Friday, September 16, 2011

Review: Rex Mundi v1 The Guardian of the Temple

Picture a world where the American Civil War ended in a stalemate, the Catholic Church is the primary power in Europe, and sorcery and mysticism are practiced behind closed doors.  Now consider what this might make the political situation of the Eurasian land mass look like and you've got a good starting place for Rex Mundi.

This first volume, The Guardian of the Temple, is set in Paris.  When an ancient scroll goes missing from the secret chambers of a church, Doctor Julien Sauniere is called upon, by his old friend, Father Marin  -the guardian of the secret chamber- to investigate.  Marin confesses that he revealed the whereabouts of the secret chamber to a friend, who is currently a practicing prostitute.  Marin also suspects that sorcery was used to breach the chamber.  Sauniere rushes off to track down Marin's friend but is too late and discovers she is the victim of a brutal, ritualistic murder.  As Sauniere digs deeper, he discovers that an ancient secret society may be behind the murder.  All the while, the Catholic police, the Inquisition is hot on his heels.

While all this is going on, plots, and counter plots are hatching in the political arena as France inches closer and closer to a war with their neighbors.

In many ways Rex Mundi: The Guardian of the Temple reminded me a bit of The DaVinci Code, except with better writing, more complexity, and a wider scope.  While The Guardian of the Temple is basically an opening salvo to a much grander plot, it does a great job of giving the reader a feel for the alternate historical setting, and the elements at play.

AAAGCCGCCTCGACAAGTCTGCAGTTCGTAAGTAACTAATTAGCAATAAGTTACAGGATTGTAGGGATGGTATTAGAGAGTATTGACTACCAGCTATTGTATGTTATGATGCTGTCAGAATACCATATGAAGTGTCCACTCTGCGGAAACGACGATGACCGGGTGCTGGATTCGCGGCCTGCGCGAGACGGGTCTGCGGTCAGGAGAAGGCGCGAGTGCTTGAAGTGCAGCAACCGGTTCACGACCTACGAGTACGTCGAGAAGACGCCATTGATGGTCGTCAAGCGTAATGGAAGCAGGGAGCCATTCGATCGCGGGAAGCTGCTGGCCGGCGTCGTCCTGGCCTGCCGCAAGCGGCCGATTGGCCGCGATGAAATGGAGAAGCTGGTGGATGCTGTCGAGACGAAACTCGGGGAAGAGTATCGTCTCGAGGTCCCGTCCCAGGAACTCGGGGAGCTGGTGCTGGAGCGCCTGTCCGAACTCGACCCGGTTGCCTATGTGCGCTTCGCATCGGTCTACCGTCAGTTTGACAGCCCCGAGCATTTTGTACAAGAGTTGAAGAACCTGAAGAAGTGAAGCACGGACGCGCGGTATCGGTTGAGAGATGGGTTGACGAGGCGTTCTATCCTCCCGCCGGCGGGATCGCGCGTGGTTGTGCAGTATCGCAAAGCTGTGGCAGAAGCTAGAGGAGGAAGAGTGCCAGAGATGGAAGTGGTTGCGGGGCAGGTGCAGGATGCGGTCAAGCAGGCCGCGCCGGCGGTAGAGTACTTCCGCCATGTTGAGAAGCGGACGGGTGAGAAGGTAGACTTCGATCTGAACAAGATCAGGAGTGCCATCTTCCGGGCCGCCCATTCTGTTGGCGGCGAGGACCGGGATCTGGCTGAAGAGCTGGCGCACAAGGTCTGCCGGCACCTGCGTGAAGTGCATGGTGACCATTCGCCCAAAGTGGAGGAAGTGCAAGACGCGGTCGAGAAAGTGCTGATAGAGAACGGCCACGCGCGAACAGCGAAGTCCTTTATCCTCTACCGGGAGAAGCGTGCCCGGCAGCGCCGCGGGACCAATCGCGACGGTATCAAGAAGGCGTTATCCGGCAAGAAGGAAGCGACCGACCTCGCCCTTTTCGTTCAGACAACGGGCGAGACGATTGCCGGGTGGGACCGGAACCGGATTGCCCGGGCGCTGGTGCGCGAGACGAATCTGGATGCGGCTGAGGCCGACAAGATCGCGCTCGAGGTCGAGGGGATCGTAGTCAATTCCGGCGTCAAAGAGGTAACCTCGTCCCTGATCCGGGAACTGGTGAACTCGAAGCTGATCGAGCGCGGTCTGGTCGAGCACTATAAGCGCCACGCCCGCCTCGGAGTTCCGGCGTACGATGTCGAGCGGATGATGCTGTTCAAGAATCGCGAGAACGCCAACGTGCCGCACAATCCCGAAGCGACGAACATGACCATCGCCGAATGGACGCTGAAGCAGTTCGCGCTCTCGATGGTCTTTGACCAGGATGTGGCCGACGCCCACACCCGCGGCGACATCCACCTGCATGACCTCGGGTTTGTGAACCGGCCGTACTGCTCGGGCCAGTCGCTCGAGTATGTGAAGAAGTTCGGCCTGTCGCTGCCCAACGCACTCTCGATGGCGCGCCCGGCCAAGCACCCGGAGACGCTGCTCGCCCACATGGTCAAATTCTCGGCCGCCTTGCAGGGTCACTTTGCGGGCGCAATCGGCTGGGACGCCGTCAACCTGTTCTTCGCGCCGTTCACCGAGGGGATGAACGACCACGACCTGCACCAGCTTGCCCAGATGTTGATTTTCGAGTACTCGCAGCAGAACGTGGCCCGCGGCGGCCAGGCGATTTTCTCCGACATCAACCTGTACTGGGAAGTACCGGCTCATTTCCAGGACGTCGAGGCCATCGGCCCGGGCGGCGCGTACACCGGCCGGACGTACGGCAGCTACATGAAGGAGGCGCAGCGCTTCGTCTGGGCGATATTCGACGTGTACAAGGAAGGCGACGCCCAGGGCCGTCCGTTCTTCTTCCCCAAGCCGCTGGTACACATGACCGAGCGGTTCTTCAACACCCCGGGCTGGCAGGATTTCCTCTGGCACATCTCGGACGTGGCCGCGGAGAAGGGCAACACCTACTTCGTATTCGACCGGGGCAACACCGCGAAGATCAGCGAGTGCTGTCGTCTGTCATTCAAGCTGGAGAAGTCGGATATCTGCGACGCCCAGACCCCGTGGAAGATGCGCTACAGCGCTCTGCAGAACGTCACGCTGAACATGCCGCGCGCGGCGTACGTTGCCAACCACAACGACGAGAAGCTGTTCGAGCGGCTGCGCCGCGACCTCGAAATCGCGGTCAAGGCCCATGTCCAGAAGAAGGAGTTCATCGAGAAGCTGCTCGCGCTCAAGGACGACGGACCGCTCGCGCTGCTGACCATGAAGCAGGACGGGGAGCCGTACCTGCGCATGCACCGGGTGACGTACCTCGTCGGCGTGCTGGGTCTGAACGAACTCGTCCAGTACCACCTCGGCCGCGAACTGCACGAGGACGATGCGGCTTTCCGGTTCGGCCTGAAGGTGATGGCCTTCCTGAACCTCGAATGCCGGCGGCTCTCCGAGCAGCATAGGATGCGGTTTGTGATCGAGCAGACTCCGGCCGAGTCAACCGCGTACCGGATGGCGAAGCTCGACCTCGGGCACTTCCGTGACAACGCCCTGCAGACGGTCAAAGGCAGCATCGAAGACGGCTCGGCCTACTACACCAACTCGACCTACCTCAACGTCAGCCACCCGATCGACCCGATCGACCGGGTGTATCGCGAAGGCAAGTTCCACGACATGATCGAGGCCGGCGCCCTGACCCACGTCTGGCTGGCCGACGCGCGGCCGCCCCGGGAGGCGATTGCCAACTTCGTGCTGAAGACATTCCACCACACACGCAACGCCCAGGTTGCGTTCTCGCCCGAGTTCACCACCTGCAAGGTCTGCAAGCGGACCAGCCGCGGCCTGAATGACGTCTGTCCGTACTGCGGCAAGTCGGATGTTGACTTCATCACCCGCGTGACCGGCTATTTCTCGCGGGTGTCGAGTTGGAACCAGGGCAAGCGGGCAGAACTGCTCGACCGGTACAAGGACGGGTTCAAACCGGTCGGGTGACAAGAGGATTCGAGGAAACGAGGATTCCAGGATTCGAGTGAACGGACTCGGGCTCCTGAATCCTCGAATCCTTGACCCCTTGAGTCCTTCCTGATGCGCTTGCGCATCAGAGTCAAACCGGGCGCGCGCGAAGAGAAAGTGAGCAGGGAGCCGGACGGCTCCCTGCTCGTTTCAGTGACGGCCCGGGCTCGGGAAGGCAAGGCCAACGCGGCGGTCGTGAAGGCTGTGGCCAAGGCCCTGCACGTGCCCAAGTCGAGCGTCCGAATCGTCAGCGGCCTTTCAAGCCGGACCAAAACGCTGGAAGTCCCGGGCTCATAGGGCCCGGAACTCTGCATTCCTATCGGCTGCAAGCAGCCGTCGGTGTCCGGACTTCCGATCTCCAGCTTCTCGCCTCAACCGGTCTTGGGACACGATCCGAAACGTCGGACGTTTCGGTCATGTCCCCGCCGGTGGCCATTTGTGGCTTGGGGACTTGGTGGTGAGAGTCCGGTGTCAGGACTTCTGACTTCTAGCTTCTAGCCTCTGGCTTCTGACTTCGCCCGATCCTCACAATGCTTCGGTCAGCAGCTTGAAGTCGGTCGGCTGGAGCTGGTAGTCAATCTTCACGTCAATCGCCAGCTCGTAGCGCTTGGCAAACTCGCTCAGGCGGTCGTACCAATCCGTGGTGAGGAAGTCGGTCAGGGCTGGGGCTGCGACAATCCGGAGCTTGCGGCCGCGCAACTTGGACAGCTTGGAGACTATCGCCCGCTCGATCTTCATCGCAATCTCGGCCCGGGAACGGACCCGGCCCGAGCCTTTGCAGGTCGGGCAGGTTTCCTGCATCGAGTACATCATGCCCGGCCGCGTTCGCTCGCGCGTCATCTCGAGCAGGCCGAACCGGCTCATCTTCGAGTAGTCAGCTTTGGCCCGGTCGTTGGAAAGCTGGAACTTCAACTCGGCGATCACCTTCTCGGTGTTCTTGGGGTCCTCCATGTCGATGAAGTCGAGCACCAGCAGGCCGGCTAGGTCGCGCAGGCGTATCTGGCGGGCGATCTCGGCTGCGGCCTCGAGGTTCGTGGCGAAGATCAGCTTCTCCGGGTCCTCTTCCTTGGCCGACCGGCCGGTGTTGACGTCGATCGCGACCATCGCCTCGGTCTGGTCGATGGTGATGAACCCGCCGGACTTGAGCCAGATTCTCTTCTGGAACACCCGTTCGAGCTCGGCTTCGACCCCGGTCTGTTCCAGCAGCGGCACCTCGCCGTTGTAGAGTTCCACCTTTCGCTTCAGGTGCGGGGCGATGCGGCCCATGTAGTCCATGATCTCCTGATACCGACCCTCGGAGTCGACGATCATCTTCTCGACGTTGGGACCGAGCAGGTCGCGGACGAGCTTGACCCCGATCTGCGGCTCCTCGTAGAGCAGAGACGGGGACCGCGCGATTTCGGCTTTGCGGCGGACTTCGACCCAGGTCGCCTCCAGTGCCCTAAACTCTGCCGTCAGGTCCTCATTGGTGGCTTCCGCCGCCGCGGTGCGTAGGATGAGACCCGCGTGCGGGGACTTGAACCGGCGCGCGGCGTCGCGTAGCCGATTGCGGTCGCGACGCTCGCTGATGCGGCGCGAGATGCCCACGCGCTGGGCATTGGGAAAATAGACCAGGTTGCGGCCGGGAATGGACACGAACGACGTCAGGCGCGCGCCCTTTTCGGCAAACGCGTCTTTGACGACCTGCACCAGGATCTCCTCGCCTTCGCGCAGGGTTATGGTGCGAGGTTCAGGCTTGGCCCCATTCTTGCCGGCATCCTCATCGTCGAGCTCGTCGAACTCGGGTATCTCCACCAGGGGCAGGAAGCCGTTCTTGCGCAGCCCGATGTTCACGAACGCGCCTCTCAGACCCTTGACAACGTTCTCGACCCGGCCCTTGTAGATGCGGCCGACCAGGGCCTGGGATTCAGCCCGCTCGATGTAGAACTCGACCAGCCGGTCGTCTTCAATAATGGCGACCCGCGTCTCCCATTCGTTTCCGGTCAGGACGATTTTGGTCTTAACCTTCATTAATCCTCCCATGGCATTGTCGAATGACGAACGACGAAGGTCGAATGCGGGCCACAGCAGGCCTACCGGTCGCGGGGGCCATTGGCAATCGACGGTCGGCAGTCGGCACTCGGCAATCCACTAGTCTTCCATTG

In many ways, Rex Mundi is a comic where the art does much of the talking, but make no mistake there is some solid writing going on too.  This is a comic rich in complex elements, with a fully fleshed out alternate history that I am dying to learn more about.  The writer, Arvid Nelson fills the story up with lore, mysticism and mystery that only make the setting more intriguing.  There are a lot of elements thrown at the reader in this first volume, but I never felt over my head, and instead felt like I had been invited into an amazing, fully realized version of Earth that never happened but could have.  So far, the world building has been excellent, and I'm hungry for more.

As great as the plot, and the alternate historical setting is, I found it hard to connect with Sauniere, who is, for all intents and purposes, the primary character.  So far he has mostly been the tool that cranks the story and the plot forward, moving it along towards the eventual destination.  Aside from that, there hasn't been much development of his character.  There were a few tidbits here and there, but nothing I could firmly latch on and connect to.  Despite this grand scope of the plot, there are only a couple of secondary characters thus far, and none that really stand out.

The art element of Rex Mundi is handled by Eric J, and is the perfect companion to the writing and the setting.  Eric J brings the world of the 1930's to life brick by lovely brick.  Each scene is wonderfully detailed and quite nice to look at.  He expertly captures the decadence and the dinginess alike of the environment.  That said, his figure drawing felt a bit off for me. All the people in the comic look like they are about nine feet tall, and men and women alike all have elongated, broad-shouldered swimmer's bodies.  It almost looks as if a nearly human alien race is walking around Paris, pretending to be human.

After reading this first volume, there is not doubt in my mind that this is a comic with a rather epic scope.  In some ways this intimidates me a bit, as I'm not sure I'm quite ready for a journey of such proportions.  There is no doubt that there are much bigger things to come, which to me can be a blessing or a curse.  My fear is that Nelson wont be able to hold all the strings of such an ambitious plot.  However, I am quite intrigued by all the potential.  Even though I haven't connected with any of the characters yet, this is still a strong first volume, and I'm definitely on board for the next installment.

Grade: B-

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